He followed that up with an unlikely playoff appearance in the truncated via COVID-19 2020 season, even if the San Diego Padres made quick work of Shildt’s Cards. The magic seemed to die this year, though. As the calendar flipped to September, St. Louis’ playoff hopes rested right next to my hopes of dating Scarlett Johansson: hopeless. But then they won the most games of any team that month, including a winning streak that set a franchise record. They trimmed the division lead from 13 to 5 by the final day of the season, locking in a game with the Dodgers. They lost it in brutal walk-off fashion, but the accomplishment of recovering a potentially lost season carried some merit.

Instead, Shildt was fired. Typing it out still causes my hand to reach for the delete button. While standing firmly away from inconceivable, this sent many baseball minds spinning. Puzzled by the timing, local sportswriters and fans all circled the probabilities and possible reasons — including the ones I examined above. But just imagine…getting fired over the phone 16 days after your team won its 17th game in a row and clinched an official playoff spot. That’s how Shildt found out Thursday.

It doesn’t take Sherlock Holmes or Columbo to figure out that St. Louis craves a YES MAN these days. After battling Tony La Russa for 15 years — someone who preferred to not give any inches away in an argument — they want easy answers from the people in charge in the dugout. Someone like Matheny, whose only managerial experience was teaching kids how to swing a bat before his hiring. For months, many thought Shildt was that guy.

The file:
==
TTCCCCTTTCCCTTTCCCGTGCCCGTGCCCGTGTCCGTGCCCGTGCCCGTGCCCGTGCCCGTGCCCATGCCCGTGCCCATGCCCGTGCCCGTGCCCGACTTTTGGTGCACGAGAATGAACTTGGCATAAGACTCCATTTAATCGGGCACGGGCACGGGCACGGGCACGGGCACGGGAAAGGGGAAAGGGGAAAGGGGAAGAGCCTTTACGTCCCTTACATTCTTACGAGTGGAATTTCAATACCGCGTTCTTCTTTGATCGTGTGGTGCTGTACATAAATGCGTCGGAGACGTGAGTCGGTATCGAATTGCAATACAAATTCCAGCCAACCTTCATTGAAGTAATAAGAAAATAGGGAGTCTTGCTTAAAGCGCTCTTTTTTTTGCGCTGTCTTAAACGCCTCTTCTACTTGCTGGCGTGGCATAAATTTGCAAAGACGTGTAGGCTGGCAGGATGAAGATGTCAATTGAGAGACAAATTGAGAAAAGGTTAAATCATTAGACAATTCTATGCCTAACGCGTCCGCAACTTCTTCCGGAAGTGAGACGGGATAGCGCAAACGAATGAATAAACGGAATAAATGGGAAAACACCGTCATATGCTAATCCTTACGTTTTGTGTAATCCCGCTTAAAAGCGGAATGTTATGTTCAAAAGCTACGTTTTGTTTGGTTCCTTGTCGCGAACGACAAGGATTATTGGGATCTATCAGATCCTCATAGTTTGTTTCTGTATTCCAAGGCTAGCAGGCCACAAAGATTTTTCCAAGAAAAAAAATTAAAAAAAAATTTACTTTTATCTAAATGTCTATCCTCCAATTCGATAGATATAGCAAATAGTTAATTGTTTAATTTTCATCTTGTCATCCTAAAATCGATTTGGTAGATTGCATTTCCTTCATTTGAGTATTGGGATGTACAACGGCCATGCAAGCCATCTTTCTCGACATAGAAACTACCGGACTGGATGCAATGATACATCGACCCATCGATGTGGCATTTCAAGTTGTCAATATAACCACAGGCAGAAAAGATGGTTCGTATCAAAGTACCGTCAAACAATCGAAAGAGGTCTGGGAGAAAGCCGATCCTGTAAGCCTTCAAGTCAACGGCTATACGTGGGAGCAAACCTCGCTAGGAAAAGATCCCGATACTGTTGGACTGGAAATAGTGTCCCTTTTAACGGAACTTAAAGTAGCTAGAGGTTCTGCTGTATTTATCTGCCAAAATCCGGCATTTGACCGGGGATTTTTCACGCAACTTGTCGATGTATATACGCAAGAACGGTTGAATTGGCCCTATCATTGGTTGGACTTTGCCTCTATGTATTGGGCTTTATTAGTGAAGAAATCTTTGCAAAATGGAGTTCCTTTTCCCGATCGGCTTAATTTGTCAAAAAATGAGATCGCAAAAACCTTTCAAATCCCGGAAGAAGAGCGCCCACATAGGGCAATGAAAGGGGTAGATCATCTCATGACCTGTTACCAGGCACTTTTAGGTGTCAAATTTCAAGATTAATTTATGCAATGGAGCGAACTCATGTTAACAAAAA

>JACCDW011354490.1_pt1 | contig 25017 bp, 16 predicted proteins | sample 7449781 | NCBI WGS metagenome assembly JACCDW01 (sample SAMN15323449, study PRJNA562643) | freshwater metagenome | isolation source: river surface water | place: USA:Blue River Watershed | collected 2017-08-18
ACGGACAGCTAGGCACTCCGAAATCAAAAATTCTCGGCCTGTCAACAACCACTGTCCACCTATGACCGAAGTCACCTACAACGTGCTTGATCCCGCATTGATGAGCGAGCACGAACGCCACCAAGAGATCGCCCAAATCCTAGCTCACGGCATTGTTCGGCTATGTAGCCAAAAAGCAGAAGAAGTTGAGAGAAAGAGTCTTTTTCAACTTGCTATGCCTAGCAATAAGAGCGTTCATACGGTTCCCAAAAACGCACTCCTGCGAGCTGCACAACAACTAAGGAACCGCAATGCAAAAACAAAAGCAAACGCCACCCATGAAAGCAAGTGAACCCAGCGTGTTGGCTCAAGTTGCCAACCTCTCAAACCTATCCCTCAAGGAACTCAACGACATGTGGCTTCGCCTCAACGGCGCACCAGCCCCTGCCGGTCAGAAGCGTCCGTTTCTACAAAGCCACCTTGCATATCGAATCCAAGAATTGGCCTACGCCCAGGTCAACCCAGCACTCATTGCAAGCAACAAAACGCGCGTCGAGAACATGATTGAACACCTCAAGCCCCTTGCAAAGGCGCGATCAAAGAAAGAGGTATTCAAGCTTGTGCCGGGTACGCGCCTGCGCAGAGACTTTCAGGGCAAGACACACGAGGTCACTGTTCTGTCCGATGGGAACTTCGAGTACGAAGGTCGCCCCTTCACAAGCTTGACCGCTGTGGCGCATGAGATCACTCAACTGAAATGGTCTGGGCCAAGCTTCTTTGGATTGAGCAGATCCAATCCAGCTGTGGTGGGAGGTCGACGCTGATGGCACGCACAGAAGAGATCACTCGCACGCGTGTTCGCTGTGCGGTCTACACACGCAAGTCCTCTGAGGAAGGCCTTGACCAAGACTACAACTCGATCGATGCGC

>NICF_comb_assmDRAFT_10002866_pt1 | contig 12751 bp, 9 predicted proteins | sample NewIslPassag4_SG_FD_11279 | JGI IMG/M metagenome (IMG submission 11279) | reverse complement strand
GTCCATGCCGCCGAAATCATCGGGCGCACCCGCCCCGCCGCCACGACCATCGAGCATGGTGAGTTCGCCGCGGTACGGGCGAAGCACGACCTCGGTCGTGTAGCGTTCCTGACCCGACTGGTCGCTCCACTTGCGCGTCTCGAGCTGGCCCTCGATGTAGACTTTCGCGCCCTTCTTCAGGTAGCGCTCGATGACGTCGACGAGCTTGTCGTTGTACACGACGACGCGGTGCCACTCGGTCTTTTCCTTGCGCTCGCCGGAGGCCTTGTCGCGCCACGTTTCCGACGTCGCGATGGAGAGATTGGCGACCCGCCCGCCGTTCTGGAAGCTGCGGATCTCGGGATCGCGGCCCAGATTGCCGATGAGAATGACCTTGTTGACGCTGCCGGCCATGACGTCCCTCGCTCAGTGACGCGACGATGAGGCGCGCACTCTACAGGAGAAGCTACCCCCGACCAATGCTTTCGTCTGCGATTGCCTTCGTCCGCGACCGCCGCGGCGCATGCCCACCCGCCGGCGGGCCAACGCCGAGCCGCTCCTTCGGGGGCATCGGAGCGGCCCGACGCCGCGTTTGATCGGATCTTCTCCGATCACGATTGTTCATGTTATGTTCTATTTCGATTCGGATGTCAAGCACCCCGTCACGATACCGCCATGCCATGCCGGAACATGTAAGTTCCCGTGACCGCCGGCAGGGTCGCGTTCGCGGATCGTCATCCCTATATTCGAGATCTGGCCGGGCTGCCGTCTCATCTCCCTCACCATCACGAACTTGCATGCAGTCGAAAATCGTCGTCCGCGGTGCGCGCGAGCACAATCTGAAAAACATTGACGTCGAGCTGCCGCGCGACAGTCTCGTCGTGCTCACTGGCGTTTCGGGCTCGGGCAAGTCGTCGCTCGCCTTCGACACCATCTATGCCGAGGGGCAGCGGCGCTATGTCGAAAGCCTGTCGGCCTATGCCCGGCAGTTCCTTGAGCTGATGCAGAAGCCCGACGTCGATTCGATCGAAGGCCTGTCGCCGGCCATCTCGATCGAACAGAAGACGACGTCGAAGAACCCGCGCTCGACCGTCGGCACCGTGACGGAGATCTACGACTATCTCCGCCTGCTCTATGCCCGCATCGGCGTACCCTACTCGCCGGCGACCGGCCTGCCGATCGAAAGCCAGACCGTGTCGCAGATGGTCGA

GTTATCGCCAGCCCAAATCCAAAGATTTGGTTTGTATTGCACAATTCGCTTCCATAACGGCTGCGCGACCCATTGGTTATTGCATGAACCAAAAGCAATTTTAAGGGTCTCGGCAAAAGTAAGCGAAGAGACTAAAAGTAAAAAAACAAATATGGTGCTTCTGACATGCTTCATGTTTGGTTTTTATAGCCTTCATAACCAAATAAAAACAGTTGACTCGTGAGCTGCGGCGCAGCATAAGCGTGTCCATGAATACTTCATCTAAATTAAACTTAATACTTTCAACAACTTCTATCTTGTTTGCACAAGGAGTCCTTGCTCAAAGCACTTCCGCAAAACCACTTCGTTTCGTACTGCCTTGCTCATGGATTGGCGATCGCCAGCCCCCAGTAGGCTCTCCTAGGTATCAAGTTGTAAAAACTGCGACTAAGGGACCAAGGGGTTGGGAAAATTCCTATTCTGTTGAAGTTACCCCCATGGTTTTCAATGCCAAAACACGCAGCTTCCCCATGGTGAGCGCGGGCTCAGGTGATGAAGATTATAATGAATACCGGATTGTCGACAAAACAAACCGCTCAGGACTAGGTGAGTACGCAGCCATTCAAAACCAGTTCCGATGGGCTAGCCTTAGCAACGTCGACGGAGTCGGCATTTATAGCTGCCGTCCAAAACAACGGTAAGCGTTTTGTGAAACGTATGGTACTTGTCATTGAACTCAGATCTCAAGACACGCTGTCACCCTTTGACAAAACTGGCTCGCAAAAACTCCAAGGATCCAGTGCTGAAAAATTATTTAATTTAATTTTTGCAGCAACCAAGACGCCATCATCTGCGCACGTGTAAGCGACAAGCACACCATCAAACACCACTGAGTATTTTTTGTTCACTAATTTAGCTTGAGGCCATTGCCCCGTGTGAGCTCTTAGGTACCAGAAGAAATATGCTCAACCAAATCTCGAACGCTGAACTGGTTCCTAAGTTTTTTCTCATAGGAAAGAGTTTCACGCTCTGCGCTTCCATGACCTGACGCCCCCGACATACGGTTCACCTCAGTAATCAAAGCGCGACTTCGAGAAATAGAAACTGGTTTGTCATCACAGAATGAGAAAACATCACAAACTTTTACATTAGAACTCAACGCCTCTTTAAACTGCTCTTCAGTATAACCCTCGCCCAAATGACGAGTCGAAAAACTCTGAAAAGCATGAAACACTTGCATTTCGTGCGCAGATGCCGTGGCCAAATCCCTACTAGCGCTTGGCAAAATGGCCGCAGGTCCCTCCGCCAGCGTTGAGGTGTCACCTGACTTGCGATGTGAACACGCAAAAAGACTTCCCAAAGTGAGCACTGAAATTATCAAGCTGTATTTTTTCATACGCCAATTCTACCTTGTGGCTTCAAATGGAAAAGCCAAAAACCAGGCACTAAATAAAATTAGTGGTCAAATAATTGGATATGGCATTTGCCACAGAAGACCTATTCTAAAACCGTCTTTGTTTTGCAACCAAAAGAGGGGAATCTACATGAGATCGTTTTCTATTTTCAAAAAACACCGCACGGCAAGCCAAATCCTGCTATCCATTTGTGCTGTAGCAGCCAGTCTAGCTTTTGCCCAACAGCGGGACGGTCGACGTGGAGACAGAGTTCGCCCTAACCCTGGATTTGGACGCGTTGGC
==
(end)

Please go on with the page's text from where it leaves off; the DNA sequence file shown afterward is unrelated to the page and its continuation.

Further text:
If I had to lay odds on who the next manager will be, it’s not Bruce Bochy. While the need to hire a manager with actual MLB experience is paramount, the Cardinals probably don’t think that way. Every single Mozeliak and Bill DeWitt Jr. comment on Thursday should have filled in the blanks about the type of operation going on here. It’s not a meritocracy; more like a front office leaning its foot out of the press box and down onto the playing field. Oct. 14 was a day where action spoke much louder than words.

Perhaps a reminder that baseball is indeed a business — don’t tell your bosses how to do their job or else — the Shildt firing left me respecting him even more than I did when he still had the job. An unlikely redirection: also known as the latest reminder that sports can still surprise you.

Here’s the thing. How many managers does Mozeliak get to go through before someone grades his work? I figured as long as DeWitt Jr. owns the team, but who knows? Whoever gets the job next, Skip Schumaker or Stubby Clapp among the candidates, I hope they understand the stakes and the “do not disturb” signs hanging around their office.

If we learned anything from the firing of Mike Shildt, it’s that the lay of the land around Busch Stadium’s front offices is a lot like the one down on the baseball diamond: Argue with the umpires (or Mozeliak) and you will get tossed.